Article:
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A Message from Dennis Kucinich

For Immediate Release:
Contact: Nathan White (202)225-5871

Kucinich Asks LA City Council to Close Pachyderm Enclosure

Washington D.C. (November 19, 2008) – Congressman Dennis Kucinich (D-OH) today asked members of the Los Angeles City Council to reject a measure that would expand the LA County Zoo’s “Pachyderm Forest.” Instead of expanding the space, Kucinich called upon Council Members to release the lone captive elephant to sanctuary.

In 2006, the LA City Council voted to approve a $40 million dollar project to expand the elephant habitat from two acres to four acres. Two months later an elephant named Gita died, leaving just one elephant named Billy in captivity.

Billy has a rare habit of bobbing and swaying his head. In several news reports, elephant expert Joyce Poole is quoted as saying, “I know that some people believe that elephants do that in the wild, but having observed elephants for many, many years, seeing perhaps 10,000 different individuals … I have never seen head-bobbing and I have never seen swaying. This type of behavior is pathological. It is a result of being in a confined space."

“In the wild, Asian elephants can live 50 to 70 years, African elephants up to 80 years. It is a matter of record that fifteen elephants have died in the LA Zoo since 1974 before reaching 20 years of age. Cramped confinement of such majestic creatures is cruel and inhumane,” Kucinich wrote in a letter to the LA City Council.

The full text of the letter follows: 

November 19, 2008

Los Angeles City Council
200 North Spring Street
Lost Angeles, Ca  90012

Dear Councilmembers:

I strongly urge your support for the motion that will come before the Council today to close the elephant exhibit and release the lone remaining elephant to sanctuary rather than bringing in more elephants and placing them in a new zoo exhibit.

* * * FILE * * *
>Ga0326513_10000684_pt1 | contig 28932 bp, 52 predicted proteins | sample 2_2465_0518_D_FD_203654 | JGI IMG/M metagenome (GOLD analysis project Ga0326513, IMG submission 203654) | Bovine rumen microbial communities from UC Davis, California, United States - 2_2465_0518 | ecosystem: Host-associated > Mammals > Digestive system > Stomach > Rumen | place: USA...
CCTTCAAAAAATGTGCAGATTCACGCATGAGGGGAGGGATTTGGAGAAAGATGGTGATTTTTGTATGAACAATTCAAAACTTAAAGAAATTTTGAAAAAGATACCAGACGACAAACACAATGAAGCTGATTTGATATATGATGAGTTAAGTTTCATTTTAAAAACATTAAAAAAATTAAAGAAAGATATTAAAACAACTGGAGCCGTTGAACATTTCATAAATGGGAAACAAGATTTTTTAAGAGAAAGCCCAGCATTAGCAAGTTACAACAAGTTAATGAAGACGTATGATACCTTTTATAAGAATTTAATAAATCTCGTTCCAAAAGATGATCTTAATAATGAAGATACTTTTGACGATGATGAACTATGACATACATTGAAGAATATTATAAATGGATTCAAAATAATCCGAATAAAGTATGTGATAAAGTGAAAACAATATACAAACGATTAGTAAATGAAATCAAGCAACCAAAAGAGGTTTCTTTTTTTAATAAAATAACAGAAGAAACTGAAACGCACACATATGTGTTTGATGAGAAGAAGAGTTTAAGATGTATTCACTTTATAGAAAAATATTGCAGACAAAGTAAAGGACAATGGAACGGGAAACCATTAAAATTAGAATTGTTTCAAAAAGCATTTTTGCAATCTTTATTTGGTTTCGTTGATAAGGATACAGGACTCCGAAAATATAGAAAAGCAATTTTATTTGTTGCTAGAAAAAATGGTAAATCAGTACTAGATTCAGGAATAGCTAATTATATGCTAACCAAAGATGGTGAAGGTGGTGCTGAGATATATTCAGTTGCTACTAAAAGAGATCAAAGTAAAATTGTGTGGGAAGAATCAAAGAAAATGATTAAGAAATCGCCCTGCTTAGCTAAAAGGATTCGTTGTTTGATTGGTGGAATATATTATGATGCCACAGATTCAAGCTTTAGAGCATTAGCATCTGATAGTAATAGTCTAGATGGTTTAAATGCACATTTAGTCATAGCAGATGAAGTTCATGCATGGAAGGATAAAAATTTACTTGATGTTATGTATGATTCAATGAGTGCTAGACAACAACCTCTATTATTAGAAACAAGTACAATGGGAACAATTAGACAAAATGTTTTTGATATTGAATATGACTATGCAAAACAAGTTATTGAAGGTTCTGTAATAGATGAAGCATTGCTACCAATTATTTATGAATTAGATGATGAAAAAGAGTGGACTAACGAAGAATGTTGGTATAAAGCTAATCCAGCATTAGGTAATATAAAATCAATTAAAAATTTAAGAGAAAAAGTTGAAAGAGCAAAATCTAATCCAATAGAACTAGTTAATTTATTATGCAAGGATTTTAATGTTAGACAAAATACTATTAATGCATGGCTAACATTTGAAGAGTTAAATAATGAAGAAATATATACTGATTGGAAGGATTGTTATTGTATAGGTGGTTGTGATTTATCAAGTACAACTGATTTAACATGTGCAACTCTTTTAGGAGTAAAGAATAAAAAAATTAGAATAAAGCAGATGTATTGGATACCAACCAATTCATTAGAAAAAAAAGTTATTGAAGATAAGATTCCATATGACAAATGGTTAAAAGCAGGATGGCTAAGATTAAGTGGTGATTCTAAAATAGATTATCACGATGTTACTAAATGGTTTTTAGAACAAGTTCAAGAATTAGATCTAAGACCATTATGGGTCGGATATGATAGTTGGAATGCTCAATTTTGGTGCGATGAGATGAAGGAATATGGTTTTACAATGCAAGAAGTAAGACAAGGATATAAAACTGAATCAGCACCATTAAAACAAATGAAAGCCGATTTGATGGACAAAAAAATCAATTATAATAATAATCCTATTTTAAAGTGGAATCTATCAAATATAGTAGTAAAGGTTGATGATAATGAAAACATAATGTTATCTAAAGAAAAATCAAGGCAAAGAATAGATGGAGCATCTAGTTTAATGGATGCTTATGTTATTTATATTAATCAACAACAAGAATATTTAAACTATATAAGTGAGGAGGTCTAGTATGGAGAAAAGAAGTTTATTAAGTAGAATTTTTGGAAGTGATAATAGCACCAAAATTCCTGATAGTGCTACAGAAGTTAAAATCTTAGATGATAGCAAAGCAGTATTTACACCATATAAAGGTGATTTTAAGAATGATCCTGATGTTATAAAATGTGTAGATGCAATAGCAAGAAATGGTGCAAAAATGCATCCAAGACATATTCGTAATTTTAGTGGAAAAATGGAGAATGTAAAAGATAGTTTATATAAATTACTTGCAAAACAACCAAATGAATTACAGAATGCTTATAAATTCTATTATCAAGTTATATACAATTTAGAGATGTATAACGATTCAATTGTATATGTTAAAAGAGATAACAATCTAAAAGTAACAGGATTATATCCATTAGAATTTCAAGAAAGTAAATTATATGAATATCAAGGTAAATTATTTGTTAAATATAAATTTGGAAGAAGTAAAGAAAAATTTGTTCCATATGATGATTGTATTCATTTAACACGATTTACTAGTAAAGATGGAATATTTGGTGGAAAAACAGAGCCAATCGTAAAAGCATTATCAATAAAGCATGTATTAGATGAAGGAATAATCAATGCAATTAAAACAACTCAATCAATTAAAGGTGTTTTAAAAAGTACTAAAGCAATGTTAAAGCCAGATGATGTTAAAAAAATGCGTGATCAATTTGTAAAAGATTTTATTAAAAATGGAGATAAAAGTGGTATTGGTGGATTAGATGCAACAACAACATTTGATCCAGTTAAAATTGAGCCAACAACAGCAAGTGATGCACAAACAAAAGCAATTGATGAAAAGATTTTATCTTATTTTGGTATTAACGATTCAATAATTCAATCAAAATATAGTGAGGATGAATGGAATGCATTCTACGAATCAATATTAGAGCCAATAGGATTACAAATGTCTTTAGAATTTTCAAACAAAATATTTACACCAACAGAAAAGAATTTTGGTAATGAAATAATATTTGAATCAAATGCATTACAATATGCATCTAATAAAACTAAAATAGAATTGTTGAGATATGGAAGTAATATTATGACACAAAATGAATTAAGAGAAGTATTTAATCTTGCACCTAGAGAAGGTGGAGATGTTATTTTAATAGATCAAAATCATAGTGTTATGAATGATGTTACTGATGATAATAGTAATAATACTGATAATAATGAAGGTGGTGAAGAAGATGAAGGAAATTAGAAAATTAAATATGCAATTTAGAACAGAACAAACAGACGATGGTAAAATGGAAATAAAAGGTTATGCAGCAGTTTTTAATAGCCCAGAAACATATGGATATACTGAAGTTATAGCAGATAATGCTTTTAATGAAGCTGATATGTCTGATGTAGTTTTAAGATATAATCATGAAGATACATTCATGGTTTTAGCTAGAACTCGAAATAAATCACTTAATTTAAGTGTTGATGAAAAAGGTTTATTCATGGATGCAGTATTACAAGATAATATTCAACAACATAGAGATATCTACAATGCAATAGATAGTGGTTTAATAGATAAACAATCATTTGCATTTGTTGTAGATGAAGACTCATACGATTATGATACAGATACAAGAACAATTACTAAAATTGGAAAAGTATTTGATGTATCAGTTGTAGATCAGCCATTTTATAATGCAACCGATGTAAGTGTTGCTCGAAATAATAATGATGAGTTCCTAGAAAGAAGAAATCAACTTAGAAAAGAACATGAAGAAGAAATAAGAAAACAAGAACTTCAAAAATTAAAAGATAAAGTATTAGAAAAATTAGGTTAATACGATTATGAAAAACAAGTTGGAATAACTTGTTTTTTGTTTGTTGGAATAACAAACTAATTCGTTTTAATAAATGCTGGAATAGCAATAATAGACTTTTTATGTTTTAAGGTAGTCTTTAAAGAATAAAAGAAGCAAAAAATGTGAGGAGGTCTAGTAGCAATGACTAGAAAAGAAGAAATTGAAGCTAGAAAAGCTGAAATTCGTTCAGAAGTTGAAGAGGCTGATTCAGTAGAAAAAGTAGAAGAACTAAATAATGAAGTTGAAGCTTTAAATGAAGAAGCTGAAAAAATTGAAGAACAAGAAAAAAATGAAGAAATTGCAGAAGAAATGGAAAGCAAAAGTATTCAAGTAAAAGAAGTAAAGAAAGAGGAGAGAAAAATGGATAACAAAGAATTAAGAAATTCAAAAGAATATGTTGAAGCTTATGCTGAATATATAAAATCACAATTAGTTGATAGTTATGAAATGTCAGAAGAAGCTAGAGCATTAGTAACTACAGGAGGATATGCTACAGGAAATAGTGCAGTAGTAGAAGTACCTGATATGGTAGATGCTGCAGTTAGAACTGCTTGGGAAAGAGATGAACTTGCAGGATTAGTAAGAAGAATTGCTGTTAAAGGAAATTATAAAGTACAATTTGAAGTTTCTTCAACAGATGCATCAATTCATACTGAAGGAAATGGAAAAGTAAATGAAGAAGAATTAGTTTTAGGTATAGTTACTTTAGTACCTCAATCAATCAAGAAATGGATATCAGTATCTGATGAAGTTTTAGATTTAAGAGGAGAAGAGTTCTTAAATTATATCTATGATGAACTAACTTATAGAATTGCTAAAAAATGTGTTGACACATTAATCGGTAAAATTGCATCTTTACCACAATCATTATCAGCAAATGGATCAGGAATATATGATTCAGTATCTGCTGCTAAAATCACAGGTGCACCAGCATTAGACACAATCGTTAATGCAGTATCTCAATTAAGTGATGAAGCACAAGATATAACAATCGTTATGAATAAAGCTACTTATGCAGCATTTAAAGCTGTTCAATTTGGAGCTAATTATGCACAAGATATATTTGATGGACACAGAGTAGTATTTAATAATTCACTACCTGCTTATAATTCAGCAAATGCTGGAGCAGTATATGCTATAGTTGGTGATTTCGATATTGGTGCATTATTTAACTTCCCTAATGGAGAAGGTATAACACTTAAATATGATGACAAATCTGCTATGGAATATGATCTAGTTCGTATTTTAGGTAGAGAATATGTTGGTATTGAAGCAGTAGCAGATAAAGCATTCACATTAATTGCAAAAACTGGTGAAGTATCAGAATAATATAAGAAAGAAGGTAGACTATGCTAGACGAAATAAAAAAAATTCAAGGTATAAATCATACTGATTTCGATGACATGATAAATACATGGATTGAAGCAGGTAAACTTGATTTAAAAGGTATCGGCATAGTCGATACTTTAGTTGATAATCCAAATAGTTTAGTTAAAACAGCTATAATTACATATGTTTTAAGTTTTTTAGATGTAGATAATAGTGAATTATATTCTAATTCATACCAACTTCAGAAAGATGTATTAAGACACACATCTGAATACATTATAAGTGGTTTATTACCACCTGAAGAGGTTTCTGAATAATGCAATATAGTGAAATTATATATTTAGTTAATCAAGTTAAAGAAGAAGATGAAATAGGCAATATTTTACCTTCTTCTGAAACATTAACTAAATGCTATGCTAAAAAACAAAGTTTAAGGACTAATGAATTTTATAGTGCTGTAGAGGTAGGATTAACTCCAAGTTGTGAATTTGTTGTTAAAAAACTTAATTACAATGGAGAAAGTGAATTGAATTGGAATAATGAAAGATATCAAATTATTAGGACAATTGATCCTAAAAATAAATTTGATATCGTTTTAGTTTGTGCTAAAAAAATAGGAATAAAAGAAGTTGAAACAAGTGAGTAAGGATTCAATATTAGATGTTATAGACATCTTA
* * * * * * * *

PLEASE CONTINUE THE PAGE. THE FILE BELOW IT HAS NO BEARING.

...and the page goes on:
As a former member of the Cleveland City Council, I know full well the demands upon your time.  I also know it is helpful to get new information when confronted with a decision or a vote. So when I was contacted by some of your constituents, prior to contacting you, I decided to do some research on the issue of elephants and zoo confinement which I believes merits your consideration. 

I recommend to your attention a 2005 study of Optimal Conditions for Captive Elephants: A Report by the Coalition for Captive Elephant Well-Being by Lisa Kane, JD, Debra Forthman, Ph.D., and David Hancocks. The authors, experts on elephant welfare, behavior and zoo naturalism, review relevant research of the natural space, or home range, of various types of elephants.  Their research describes the “home range” parameters or the natural space of an elephant in the wild (in kilometers) for specific types of elephants.

I used the “Ask” search engine calculator , which converts square kilometers to acres, so that I could provide you with a comparison of the area of the natural environment of a specific type of elephant compared with the area of a confined environment.

African Home Range (Female) 
34 square kilometers (8,401 acres) to 800 square kilometers (197,684 acres).

Asian Elephant Home Range (Male)
 200 square kilometers (49,421 acres) to 235 square kilometers (58,069 acres).

African Cow/Calf Herds Home Range
50 square kilometers (12,355 acres) to hundreds of square kilometers (24,710+ acres).

African Bull Elephants Home Range
500 square kilometers (123,552 acres) to 1,500 square kilometers (370,658 acres).

For comparison, the City of Los Angeles is located upon 469.1 square miles which is equal to 300,000 acres.  The new elephant exhibit at the Los Angeles Zoo is to be on 3.6 acres.  It has been said that up to 10 elephants would be housed in the new acreage.